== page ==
Film-Strut: Mulholland Drive

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  • SPlDEYSPlDEY Vegas 3,135 Posts
    Skip Inland Empire. Watch Millenium Actress. 



    - spidey

  • ketanketan Warmly booming riffs 2,141 Posts
    SPlDEY said:
    ketan said:
    SPlDEY said:
    That's the beauty of this Mulholland Drive, and all of his films. It's intentionally grotesque, disjointed and some parts just feel wrong, but there are some deeply memorable moments that somehow resonate with you on some level and somehow wind up deep into this mental visual library of every film you've ever watched. Like the strange guy behind the trash can, baby wants Blue Velvet, the unexplained blue cube in the handbag, Bill Pullman going nuts on the sax, Strange baby with the measles dying. David Lynch works in this magic realm of unsettling minutiae hidden deep within your mind that you didn't even know existed. 

    - spidey

    Inland Empire was torture, though, right?  (Did you ever see it, Spidey?)  Did anyone here enjoy watching it?  Redeeming qualities?
    It wasn't torture, but imo it wasn't his best film. I think the story line was actually one of his most coherent stories ever. It even had a happy ending with a Nina Simone dance number. I guess the problems that I had with it boil down to: the digital cameras intentionally made every scene feel dated and campy, the lost girls plot line was uninteresting, and I don't think it was worth being 3 hours long. 

    - spidey
    I forgot that it was 3 hours long!!  Aaaahhhh....

  • foefoe Marina 148 Posts
    I can't get with Mulholland Drive. Watched it in film school with a bunch of smart, like-minded people a few years after it came out, and everybody seemed blown away but me. This was part of a set of classes where we also watched the hardest-of-the-hard avant-garde stuff. I watched a whole >1hour screening of blinking solid colors onscreen with no soundtrack that were created by exposing film cans to daylight with no camera and then putting them through a broken digital-transfer machine, and took notes at the Q&A like "she says 'the space between you and the person behind you in the ATM line is a non-space space' (what)" so it's not like I'm some rube who can't cope with a bit of surreality/disjointed plot and images. I don't think I misunderstand the kind of effect Lynch's thing is supposed to have on me but in that film especially it just did nothing for me. So it's just weird to me that this is everybody's favorite highbrow art film given the occasionally seriously mindblowing stuff that I saw around that time. The very idea of people spending loads of time trying to string together the plot into a cohesive whole bruns my ass. Even most fans of the movie must agree that's missing the point. Plus the dude was paid to come to universities and film schools and refused to talk about filmmaking and instead promoted his transcendental meditation shit. Transcend my fist in your teeth.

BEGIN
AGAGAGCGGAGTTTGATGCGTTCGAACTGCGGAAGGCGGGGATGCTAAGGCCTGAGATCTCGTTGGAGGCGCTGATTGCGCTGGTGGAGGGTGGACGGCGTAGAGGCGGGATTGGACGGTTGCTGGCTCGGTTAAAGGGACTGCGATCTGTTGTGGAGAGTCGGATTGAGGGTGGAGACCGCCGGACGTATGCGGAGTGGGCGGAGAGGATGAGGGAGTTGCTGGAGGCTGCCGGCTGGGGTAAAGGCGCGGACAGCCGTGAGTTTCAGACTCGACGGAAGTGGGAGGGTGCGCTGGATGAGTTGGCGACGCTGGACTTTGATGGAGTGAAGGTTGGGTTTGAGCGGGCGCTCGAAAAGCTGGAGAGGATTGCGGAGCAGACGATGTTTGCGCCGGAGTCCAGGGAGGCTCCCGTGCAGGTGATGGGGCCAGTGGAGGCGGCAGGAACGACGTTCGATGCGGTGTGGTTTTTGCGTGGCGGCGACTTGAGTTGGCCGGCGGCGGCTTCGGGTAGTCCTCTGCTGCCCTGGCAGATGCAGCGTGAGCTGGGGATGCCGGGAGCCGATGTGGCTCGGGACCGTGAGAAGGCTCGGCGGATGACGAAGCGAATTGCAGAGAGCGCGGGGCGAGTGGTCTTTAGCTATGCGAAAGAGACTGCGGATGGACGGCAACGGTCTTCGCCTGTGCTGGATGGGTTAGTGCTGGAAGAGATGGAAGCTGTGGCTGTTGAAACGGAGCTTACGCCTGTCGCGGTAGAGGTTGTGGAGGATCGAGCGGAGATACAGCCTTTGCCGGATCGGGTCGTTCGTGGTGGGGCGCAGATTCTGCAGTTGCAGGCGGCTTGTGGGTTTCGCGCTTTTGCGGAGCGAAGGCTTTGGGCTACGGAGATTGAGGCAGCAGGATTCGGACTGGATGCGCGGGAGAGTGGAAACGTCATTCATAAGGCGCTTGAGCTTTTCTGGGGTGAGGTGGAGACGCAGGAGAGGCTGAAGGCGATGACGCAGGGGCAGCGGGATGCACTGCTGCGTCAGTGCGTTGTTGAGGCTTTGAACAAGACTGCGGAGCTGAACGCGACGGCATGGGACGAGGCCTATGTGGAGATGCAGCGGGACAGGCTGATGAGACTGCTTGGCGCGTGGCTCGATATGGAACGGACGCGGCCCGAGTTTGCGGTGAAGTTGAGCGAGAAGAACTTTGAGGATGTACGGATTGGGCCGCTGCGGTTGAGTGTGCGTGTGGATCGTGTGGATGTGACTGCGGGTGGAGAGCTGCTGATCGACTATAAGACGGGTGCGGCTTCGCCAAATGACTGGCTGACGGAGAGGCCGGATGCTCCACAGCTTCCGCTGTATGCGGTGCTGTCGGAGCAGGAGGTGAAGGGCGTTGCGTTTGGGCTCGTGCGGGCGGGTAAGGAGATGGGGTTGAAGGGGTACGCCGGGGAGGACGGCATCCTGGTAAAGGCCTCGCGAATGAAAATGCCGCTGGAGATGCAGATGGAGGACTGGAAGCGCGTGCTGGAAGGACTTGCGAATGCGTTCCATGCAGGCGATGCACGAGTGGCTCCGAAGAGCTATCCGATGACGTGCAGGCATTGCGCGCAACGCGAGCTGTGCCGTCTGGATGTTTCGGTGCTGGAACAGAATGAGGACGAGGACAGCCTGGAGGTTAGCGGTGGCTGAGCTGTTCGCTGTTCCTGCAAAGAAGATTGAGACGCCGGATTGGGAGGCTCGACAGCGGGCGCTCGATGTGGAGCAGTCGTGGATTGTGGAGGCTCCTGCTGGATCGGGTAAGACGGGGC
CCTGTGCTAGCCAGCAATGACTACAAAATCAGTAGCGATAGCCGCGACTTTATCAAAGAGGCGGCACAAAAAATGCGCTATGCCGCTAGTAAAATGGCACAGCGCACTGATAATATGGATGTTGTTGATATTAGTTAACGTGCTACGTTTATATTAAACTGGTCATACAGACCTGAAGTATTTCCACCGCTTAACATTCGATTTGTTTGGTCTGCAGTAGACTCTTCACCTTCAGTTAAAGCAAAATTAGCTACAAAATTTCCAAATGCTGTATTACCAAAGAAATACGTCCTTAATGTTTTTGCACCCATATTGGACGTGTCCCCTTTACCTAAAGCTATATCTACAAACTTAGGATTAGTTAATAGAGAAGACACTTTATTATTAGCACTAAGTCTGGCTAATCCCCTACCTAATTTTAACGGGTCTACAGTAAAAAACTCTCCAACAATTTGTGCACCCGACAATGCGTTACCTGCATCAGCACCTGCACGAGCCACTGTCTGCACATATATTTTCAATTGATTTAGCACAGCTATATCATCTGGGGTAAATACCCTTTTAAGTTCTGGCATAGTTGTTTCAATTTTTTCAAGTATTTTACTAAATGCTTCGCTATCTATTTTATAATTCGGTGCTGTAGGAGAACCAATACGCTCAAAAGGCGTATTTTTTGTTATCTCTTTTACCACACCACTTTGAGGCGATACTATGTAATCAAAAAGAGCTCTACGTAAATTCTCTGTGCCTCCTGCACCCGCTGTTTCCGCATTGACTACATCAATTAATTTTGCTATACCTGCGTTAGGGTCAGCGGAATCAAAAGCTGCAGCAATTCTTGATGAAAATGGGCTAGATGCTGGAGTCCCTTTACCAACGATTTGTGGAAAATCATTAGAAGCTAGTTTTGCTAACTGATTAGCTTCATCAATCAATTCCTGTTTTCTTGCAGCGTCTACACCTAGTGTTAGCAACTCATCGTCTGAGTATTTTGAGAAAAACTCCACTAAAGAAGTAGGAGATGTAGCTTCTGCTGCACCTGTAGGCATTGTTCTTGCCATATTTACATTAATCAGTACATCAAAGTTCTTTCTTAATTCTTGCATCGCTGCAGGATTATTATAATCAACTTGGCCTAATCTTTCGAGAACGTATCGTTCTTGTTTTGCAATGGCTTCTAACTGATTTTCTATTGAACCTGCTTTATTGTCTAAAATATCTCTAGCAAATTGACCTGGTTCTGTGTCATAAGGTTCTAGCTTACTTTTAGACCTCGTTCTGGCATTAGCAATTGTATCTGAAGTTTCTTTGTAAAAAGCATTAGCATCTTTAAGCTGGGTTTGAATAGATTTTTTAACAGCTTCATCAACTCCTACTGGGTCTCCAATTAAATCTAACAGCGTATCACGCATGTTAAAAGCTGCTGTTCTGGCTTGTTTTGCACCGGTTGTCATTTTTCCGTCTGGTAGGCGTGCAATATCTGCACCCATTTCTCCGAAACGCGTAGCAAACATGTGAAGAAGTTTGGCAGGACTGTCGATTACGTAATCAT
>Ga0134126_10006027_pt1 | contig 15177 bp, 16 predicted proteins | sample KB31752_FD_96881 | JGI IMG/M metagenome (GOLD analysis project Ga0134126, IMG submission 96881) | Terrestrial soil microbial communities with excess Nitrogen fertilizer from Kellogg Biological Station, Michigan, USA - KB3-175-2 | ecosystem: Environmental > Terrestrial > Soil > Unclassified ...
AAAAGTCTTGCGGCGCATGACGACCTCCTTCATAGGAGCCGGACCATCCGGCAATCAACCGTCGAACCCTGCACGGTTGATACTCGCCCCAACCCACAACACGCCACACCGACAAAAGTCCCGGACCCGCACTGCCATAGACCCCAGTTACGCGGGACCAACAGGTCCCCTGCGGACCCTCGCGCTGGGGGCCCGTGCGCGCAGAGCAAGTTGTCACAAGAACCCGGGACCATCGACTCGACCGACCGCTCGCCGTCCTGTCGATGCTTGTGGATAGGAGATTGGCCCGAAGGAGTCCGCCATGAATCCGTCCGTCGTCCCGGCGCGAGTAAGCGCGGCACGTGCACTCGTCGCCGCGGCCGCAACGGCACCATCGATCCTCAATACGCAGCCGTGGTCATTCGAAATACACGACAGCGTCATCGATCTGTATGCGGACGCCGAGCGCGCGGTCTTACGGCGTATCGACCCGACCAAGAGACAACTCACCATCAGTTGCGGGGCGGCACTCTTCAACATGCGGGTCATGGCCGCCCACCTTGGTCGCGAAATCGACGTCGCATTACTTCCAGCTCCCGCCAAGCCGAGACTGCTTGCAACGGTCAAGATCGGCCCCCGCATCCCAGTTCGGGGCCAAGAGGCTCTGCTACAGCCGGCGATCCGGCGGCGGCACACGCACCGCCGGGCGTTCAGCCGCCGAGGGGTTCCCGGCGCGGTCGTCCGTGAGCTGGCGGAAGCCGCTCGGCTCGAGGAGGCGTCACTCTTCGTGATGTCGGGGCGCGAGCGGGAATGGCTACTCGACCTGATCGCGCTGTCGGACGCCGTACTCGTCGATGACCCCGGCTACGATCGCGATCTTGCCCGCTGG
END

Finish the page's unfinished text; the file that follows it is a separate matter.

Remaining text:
everybodys favorite highbrow art film is by nature not that highbrow. they like it because it looks good and because they feel they can almost understand it. personally i prefer elephant man because i connected emotionally to it, but mulholland drive is a nice looking puzzle feature.